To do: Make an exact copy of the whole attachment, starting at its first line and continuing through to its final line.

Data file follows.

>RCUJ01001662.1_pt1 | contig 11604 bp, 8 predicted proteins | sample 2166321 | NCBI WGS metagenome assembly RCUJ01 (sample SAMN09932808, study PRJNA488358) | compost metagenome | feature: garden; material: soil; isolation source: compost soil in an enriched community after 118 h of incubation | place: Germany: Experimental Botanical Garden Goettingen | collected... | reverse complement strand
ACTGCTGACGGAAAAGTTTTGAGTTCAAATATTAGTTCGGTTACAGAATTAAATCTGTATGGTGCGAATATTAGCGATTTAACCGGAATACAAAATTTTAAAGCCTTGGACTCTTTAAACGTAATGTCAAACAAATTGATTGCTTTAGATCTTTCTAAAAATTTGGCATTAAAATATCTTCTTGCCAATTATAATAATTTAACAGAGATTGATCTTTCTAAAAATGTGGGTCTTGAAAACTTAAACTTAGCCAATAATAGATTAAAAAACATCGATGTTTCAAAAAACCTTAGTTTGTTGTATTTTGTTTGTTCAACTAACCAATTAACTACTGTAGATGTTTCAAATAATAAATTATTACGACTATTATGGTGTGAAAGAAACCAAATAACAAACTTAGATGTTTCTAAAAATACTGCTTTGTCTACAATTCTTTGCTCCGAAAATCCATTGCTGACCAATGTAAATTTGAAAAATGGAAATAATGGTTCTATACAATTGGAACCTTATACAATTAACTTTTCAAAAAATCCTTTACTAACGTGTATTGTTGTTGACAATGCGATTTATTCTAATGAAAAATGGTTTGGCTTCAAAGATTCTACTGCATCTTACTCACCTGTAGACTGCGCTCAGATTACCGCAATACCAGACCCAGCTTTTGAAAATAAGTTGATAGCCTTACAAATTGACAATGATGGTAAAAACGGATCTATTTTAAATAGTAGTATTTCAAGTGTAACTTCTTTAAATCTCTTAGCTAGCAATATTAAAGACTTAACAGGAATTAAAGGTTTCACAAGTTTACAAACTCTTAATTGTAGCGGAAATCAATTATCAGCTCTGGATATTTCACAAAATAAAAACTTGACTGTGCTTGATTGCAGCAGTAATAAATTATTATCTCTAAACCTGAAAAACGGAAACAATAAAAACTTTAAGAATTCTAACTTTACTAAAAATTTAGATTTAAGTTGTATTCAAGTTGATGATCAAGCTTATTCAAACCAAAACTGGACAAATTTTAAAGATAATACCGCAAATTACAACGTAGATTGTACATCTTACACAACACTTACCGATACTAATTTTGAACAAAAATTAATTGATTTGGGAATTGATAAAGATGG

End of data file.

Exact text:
>RCUJ01001662.1_pt1 | contig 11604 bp, 8 predicted proteins | sample 2166321 | NCBI WGS metagenome assembly RCUJ01 (sample SAMN09932808, study PRJNA488358) | compost metagenome | feature: garden; material: soil; isolation source: compost soil in an enriched community after 118 h of incubation | place: Germany: Experimental Botanical Garden Goettingen | collected... | reverse complement strand
ACTGCTGACGGAAAAGTTTTGAGTTCAAATATTAGTTCGGTTACAGAATTAAATCTGTATGGTGCGAATATTAGCGATTTAACCGGAATACAAAATTTTAAAGCCTTGGACTCTTTAAACGTAATGTCAAACAAATTGATTGCTTTAGATCTTTCTAAAAATTTGGCATTAAAATATCTTCTTGCCAATTATAATAATTTAACAGAGATTGATCTTTCTAAAAATGTGGGTCTTGAAAACTTAAACTTAGCCAATAATAGATTAAAAAACATCGATGTTTCAAAAAACCTTAGTTTGTTGTATTTTGTTTGTTCAACTAACCAATTAACTACTGTAGATGTTTCAAATAATAAATTATTACGACTATTATGGTGTGAAAGAAACCAAATAACAAACTTAGATGTTTCTAAAAATACTGCTTTGTCTACAATTCTTTGCTCCGAAAATCCATTGCTGACCAATGTAAATTTGAAAAATGGAAATAATGGTTCTATACAATTGGAACCTTATACAATTAACTTTTCAAAAAATCCTTTACTAACGTGTATTGTTGTTGACAATGCGATTTATTCTAATGAAAAATGGTTTGGCTTCAAAGATTCTACTGCATCTTACTCACCTGTAGACTGCGCTCAGATTACCGCAATACCAGACCCAGCTTTTGAAAATAAGTTGATAGCCTTACAAATTGACAATGATGGTAAAAACGGATCTATTTTAAATAGTAGTATTTCAAGTGTAACTTCTTTAAATCTCTTAGCTAGCAATATTAAAGACTTAACAGGAATTAAAGGTTTCACAAGTTTACAAACTCTTAATTGTAGCGGAAATCAATTATCAGCTCTGGATATTTCACAAAATAAAAACTTGACTGTGCTTGATTGCAGCAGTAATAAATTATTATCTCTAAACCTGAAAAACGGAAACAATAAAAACTTTAAGAATTCTAACTTTACTAAAAATTTAGATTTAAGTTGTATTCAAGTTGATGATCAAGCTTATTCAAACCAAAACTGGACAAATTTTAAAGATAATACCGCAAATTACAACGTAGATTGTACATCTTACACAACACTTACCGATACTAATTTTGAACAAAAATTAATTGATTTGGGAATTGATAAAGATGG